EDITORIAL: Terrorism is a sad reality

The tragedy at the Boston Marathon reminds us of the world we live in

Two explosions near the finish line of the famed Boston Marathon seem to indicate that terrorism attacks continue, with large, high-profile events in the U.S. the favoured targets.

It is almost certain that these attacks were well-planned, and this was no accident. Anyone who pays attention to American culture knows that the Boston Marathon is among the most prestigious races of its type, and attracts major media attention.

This is tailor-made for terrorists, who crave publicity. Their purpose is to scare large numbers of people, bring attention to themselves and  show the United States and other major countries that, no matter how hard they try, they can’t completely stop these types of attacks.

Terrorists seek, more than anything else, to disrupt the way of life most people in North America and Europe enjoy. They want to disrupt democracy and bring chaos, confusion and death to others — often claiming they are simply paying back western countries for past misdeeds.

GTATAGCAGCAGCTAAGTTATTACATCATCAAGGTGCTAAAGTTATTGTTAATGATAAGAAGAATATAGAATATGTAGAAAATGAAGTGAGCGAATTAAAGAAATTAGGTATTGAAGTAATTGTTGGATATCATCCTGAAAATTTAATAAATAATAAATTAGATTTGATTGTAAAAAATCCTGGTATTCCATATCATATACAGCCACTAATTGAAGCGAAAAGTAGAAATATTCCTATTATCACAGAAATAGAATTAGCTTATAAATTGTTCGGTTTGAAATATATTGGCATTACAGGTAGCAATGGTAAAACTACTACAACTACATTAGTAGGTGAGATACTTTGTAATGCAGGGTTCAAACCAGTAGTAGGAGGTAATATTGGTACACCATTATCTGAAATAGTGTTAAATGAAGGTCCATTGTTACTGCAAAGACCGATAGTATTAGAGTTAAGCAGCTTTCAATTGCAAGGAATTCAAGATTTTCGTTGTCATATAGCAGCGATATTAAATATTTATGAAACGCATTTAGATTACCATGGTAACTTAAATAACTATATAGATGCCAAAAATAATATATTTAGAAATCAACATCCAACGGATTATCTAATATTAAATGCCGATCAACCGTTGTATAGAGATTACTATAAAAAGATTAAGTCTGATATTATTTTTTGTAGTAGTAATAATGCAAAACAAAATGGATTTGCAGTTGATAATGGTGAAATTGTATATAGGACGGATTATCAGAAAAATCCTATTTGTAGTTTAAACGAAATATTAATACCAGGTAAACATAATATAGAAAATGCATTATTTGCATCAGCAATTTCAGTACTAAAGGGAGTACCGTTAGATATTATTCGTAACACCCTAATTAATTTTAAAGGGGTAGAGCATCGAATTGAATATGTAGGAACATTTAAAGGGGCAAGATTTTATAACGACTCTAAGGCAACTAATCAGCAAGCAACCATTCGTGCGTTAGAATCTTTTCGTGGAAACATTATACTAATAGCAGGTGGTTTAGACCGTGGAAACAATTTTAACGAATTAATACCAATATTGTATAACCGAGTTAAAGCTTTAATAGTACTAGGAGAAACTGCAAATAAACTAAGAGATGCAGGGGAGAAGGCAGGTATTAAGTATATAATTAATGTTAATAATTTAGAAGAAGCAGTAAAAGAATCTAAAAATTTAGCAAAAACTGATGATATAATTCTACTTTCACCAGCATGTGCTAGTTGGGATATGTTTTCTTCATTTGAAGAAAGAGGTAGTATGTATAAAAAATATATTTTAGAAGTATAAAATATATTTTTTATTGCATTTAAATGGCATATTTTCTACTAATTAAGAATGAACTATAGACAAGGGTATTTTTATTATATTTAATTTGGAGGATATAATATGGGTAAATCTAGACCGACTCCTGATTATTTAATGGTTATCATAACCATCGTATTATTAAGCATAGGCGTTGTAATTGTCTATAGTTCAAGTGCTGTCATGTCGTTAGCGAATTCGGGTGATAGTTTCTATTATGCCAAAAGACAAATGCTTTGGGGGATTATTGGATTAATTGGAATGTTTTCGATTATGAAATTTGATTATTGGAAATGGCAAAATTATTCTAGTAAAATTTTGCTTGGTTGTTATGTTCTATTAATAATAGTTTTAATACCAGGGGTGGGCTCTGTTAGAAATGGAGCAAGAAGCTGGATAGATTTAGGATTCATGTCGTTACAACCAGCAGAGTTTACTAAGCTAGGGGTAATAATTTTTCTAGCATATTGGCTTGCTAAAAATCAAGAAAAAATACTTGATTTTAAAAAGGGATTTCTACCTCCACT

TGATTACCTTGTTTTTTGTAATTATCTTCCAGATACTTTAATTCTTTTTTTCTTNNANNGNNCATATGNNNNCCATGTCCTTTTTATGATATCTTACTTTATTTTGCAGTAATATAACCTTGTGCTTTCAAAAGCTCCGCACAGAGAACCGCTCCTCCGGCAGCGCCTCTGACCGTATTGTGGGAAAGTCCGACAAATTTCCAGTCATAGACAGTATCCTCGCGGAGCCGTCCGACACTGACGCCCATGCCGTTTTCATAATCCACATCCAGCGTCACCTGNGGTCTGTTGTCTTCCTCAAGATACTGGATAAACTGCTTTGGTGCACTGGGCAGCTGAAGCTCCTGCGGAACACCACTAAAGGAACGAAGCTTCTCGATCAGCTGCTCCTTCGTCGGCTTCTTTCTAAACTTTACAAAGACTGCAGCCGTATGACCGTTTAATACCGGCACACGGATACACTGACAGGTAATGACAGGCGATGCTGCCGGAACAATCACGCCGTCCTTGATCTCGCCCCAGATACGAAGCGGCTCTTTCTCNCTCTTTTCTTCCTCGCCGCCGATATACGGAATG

The Sept. 11, 2001 attacks, of course, were the worst terrorist attacks in living memory — but there have been others, in Bali, London and Mumbai. The culprits are a varied lot. While many attacks have been attributed to Al-Qaeda, the Oklahoma City bombing in 1995 was the work of a group of Americans angry at its own government.

Canada, while it has escaped terrorist attacks, has had a number of near-misses. Several years ago, a  group of young people were arrested outside Toronto, and they had plans to set off explosions. Just recently, two of the extremists who attacked an Algerian gas plant in January were from London, Ont.

Terrorism is a sad fact of life in our modern age.

— Langley Times